Cell and Gene Therapy

Leveraging Model Interpretability Methods to Predict Gene Therapy Manufacturing Failures

Model interpretability methods provide an understanding of complex model decisions and verify that a meaningful difference in the data has been identified. We have applied model interpretability methods to our predictive model of genome truncation within adeno-associated virus (AAV) manufacturing and revealed that the model uses a set of DNA secondary structures predictive of truncation.  These secondary structures provide a simple mechanism for understanding AAV truncations and a strong basis for independently validating our model’s predictions.  Moreover, these structures have been well studied and are shown to be related to DNA replication errors; however, only one of these structures (i.e., hairpins) has been previously implicated in AAV manufacturing failures. Future research will concentrate on additional contributors to our truncation model to gain a deeper understanding of AAV manufacturing failures more generally.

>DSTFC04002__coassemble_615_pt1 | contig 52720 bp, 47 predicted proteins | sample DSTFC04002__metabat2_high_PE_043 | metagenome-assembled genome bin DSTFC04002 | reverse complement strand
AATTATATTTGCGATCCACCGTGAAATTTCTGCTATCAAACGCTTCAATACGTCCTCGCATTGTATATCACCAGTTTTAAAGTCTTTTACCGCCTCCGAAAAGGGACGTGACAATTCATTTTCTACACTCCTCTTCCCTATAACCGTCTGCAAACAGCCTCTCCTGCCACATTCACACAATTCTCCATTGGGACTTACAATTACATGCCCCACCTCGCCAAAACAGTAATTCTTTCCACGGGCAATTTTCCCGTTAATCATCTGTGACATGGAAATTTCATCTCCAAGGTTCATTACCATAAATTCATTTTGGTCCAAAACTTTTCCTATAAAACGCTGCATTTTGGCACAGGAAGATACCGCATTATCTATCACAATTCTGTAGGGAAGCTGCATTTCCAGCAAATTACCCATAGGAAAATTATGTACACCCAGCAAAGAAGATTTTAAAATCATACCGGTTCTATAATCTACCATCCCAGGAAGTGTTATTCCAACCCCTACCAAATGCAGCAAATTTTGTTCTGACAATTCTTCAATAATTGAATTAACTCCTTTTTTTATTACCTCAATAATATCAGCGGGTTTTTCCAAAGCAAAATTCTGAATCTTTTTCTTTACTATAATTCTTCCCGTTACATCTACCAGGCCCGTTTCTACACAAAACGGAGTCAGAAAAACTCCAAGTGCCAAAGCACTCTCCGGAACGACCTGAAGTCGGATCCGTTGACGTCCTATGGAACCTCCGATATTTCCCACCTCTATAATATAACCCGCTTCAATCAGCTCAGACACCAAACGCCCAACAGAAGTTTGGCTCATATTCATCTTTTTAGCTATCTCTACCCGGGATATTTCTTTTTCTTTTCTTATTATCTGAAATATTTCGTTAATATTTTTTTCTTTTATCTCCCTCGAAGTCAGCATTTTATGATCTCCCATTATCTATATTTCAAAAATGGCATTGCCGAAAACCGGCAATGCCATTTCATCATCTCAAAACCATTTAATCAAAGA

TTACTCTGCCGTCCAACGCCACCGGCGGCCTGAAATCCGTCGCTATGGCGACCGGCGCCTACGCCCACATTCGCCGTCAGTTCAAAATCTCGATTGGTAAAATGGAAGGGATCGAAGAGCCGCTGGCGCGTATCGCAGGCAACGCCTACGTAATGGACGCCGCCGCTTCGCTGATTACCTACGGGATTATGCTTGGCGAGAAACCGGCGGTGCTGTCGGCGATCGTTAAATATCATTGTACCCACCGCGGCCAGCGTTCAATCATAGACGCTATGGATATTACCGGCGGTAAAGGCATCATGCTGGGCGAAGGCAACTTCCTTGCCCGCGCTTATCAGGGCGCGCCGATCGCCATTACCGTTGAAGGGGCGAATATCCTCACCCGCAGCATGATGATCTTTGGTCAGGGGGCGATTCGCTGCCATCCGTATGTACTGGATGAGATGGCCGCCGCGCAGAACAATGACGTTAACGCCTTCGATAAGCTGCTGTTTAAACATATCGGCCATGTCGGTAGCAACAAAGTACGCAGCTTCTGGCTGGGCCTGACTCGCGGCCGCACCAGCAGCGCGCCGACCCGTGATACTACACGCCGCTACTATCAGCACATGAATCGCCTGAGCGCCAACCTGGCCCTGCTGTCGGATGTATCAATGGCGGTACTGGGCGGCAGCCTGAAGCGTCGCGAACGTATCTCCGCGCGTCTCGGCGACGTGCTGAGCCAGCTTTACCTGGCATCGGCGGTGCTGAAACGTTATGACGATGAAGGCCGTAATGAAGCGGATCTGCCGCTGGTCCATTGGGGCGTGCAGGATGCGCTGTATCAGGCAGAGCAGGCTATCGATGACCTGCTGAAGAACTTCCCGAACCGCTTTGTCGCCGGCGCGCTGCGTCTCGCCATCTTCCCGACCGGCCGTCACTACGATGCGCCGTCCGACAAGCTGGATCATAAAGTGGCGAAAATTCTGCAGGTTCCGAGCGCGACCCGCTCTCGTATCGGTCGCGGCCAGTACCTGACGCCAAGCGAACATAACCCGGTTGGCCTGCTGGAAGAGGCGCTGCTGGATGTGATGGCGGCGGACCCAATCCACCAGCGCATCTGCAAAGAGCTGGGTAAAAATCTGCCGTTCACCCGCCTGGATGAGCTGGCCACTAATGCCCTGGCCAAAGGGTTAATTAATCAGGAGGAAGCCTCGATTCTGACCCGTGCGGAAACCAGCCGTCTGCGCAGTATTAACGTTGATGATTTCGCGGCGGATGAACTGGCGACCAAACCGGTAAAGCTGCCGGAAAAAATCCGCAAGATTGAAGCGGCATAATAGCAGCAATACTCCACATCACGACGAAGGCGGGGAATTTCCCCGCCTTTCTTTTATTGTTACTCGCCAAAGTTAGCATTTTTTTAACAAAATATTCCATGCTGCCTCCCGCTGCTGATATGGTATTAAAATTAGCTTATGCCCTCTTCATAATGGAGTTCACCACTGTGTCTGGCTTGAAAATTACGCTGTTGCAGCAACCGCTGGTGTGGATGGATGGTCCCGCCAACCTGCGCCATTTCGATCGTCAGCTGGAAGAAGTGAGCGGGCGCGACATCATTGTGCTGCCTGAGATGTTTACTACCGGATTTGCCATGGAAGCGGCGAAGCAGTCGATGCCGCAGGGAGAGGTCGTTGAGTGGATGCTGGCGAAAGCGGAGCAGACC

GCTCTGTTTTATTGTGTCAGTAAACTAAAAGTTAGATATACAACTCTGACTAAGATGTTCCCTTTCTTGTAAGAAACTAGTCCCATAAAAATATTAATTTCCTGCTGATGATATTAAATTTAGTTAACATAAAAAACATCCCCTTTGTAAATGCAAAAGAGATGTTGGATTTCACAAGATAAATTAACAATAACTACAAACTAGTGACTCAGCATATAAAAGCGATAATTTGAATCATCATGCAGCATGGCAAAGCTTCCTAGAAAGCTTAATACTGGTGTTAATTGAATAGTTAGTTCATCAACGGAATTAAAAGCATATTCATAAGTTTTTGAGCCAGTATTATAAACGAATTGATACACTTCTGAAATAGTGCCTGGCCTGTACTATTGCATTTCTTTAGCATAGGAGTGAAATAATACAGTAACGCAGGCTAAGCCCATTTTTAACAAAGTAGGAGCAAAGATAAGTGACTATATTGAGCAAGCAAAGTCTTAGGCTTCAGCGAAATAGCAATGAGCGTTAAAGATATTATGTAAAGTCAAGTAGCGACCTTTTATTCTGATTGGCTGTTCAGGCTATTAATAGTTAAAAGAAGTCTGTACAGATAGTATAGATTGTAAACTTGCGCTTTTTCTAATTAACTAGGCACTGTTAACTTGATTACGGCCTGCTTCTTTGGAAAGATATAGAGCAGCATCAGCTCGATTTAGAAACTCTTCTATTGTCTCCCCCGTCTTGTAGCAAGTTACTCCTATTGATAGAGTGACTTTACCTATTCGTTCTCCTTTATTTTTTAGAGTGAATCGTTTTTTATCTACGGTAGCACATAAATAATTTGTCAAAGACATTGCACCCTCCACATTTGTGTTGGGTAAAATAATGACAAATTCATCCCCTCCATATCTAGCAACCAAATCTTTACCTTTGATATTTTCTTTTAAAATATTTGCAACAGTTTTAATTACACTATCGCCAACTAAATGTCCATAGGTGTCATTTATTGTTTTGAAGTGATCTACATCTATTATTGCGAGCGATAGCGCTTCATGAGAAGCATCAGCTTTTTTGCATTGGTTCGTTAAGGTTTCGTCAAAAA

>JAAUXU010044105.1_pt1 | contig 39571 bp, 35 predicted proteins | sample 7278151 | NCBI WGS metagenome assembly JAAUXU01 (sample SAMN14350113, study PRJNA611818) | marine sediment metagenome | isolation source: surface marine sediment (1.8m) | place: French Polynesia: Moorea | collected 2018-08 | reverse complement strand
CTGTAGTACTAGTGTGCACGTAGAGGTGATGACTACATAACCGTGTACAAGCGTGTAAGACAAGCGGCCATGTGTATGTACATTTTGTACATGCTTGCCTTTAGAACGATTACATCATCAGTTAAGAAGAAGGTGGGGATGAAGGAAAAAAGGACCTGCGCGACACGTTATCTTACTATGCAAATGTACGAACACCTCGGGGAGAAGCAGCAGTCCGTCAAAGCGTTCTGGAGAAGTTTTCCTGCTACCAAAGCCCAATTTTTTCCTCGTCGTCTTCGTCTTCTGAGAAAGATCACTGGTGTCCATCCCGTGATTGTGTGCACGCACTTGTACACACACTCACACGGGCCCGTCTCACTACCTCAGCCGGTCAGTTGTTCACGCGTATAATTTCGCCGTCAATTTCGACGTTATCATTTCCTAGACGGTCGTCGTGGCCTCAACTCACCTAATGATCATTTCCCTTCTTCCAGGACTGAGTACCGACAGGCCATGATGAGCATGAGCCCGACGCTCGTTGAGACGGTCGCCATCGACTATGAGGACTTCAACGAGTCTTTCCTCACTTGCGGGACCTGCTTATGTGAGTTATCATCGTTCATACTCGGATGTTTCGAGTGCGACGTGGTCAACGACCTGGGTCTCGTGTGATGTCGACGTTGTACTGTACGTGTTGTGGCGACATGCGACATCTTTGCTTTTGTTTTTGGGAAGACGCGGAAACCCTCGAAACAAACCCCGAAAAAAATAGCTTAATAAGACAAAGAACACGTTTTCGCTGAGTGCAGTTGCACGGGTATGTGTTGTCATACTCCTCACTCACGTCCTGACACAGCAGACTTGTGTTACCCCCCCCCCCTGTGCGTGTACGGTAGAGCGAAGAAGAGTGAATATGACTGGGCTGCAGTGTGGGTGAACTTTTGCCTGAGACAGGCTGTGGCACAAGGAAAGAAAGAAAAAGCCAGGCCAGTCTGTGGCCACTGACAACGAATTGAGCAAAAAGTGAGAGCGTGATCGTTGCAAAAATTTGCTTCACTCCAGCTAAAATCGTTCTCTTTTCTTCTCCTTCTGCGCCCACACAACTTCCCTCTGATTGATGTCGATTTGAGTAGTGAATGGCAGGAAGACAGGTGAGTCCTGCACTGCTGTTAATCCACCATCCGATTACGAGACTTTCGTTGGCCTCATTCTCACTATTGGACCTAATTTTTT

Nick Ketz, PhD

Dr. Nick Ketz is a Senior Computational Scientist at Form Bio where he focuses on developing neural network based solutions to various life science research, development and manufacturing problems. Prior to joining Form Bio, Dr. Ketz’s six year post-graduate career included a DARPA funded computational scientist role at HRL laboratories researching and developing biologically informed deep learning architectures which led to the development of a prototype device to enhance learning and memory in humans. He holds a PhD in Psychology, Neuroscience and Cognitive Science from the University Colorado Boulder and a BA in Physics at University of Minnesota Twin Cities.